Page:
As Thieves Turn to Copper, Security Systems Follow

Thefts turning epidemic; some victims turn to electronic systems for protection


Save for the winter snowbirds, most residents don't have to worry about their homes being hit, because thieves tend to target abandoned homes, new constructions and properties being renovated.

Some Detroit thieves are stripping even live utility wires. At least six people have died, said Michael Lynch, DTE's chief security officer. Detroit police have formed a task force to track down thieves, though it's tough to catch them unless they're in the act.

Even DTE has been hit. Copper thieves broke into a fenced service center that stored wire 38 times in the span of seven months, Lynch said. The company finally replaced the chain link fence with a solid, corrugated one.

The cost to enhance security ultimately will translate into higher costs for customers, Lynch said.

Homes being sold are a major target, said Sherri Saad, a real estate agent with ReMax Prestige of Dearborn Heights.

One Detroit home she was selling had a lock box on the door, so the thieves removed the entire doorknob to get in, she said.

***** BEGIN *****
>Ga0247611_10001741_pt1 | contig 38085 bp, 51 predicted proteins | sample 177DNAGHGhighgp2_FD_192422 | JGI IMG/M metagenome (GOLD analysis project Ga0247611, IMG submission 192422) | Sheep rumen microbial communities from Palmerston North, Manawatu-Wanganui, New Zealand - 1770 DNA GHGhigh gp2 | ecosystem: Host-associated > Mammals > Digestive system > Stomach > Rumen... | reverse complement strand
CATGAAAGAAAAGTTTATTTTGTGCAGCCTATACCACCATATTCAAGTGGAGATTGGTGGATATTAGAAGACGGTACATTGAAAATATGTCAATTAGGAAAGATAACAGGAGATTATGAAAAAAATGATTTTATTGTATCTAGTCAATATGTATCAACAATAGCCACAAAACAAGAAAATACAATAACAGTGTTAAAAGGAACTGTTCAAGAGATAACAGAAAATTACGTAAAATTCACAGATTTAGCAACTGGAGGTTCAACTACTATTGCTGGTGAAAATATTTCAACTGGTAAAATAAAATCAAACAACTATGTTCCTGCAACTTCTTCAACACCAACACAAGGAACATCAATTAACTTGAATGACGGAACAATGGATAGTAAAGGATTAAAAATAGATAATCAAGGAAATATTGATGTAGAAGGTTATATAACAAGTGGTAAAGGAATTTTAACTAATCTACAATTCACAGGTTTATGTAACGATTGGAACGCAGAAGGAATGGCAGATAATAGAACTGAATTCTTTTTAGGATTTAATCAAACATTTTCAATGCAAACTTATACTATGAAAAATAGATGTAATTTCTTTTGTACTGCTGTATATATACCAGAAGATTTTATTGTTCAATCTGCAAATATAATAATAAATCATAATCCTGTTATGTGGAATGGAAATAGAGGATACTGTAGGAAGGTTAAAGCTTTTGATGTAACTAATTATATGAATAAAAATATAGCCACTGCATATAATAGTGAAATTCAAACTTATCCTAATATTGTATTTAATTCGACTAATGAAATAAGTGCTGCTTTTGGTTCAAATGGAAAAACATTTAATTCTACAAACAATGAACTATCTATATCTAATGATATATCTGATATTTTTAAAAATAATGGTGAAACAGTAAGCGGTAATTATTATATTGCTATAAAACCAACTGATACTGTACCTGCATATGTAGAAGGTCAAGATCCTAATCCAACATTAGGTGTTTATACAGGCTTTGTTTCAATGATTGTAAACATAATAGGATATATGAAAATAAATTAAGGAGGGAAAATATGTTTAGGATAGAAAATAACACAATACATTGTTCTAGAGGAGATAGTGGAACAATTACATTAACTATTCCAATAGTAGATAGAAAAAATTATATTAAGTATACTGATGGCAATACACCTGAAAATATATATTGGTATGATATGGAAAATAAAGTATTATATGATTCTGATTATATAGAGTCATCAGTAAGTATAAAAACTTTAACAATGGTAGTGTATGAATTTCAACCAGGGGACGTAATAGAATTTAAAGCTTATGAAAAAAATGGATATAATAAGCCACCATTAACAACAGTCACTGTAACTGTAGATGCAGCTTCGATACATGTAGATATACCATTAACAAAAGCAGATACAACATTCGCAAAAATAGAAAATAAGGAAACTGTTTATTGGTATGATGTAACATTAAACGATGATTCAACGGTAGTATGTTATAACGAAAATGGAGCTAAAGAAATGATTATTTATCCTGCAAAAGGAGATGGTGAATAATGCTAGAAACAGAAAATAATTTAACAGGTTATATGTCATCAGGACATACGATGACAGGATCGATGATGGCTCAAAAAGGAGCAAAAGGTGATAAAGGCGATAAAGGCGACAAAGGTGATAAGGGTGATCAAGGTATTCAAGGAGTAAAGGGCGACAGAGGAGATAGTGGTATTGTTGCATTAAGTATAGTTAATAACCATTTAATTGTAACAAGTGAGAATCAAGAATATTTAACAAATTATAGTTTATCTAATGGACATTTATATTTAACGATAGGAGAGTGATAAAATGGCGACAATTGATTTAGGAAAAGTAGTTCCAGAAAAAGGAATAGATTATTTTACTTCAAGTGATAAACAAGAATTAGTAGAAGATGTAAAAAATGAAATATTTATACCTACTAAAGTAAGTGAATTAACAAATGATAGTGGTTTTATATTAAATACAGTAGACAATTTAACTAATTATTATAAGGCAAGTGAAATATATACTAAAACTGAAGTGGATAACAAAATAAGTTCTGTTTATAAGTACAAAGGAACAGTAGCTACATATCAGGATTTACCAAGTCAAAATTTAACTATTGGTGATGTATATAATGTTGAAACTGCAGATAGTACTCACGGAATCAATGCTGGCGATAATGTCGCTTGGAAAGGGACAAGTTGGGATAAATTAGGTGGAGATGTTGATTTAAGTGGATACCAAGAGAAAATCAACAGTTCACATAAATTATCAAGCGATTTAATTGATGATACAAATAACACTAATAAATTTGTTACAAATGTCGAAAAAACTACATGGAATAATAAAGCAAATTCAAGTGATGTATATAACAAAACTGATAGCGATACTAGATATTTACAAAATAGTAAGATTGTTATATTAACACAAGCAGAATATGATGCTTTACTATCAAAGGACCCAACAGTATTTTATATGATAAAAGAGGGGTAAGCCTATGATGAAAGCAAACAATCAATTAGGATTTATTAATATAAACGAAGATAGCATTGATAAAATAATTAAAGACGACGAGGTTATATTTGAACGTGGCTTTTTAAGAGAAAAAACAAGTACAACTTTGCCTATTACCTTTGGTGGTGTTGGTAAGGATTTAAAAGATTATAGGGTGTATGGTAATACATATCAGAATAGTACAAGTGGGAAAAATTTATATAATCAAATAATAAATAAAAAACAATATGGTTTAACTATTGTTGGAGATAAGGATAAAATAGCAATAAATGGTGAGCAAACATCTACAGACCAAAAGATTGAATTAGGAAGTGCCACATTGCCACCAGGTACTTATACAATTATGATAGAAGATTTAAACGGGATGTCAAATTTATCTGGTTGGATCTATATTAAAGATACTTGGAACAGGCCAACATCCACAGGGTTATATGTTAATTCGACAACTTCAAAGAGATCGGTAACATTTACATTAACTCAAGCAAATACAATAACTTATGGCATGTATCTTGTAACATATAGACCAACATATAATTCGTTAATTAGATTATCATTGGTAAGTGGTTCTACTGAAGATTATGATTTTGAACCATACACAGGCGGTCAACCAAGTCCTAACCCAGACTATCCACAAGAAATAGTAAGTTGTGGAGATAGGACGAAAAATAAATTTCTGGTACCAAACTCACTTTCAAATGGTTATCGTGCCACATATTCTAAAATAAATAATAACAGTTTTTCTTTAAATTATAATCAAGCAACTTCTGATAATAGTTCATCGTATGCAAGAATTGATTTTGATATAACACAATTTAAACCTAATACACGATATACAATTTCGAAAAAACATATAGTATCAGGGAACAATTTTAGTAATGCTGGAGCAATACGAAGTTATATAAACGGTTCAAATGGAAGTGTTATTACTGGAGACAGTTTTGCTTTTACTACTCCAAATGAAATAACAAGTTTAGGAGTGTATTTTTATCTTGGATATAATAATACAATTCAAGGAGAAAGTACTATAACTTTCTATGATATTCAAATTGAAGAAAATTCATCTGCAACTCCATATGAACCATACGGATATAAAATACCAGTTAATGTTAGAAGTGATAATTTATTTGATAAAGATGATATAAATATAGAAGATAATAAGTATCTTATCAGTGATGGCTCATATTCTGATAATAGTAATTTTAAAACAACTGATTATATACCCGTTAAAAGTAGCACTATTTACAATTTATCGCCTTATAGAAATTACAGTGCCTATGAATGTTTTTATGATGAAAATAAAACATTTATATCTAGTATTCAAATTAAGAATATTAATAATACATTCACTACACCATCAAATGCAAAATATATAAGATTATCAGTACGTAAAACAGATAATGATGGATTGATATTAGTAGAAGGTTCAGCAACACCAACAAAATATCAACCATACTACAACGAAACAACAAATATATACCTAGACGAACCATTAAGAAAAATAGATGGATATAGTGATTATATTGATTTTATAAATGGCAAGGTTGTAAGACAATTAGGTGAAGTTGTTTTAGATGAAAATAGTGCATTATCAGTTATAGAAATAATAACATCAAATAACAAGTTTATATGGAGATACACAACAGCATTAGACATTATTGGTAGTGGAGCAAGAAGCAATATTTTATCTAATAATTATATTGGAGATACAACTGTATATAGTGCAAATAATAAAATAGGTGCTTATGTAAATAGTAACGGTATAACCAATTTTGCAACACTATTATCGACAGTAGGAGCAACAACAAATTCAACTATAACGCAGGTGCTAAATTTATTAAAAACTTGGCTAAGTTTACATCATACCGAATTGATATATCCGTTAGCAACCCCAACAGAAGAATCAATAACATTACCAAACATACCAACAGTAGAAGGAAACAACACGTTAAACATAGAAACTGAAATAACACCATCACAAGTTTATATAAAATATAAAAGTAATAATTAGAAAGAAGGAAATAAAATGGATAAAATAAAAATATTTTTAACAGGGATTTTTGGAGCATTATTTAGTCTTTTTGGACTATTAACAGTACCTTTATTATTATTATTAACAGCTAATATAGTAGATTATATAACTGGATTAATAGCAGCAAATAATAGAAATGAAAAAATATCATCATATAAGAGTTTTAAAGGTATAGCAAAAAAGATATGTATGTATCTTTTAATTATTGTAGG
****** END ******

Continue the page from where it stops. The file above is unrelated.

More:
"They stole all the plumbing and the whole furnace," she said. "They're getting their hands on everything they can get."

Spreading losses

The thefts cost homeowners and, in Spivey's case, church congregation members who've donated money to help offset the church's out-of-pocket costs. That money goes to fixing the domino-effect problems the thefts cause -- such as security guards for when the power was cut, downing the alarm systems and leaving the commercial air conditioning units vulnerable.

The loss of power also caused food in the refrigerator and freezer to spoil.

"I'm concerned if we go to our insurance company one more time, they'll deny us or drop us entirely," Spivey said.

Spivey's next plan is to install a surveillance camera.

"We've been OK for the last ... well, only three weeks," he said, palms pressed together as if in prayer.

"I'll keep my fingers crossed."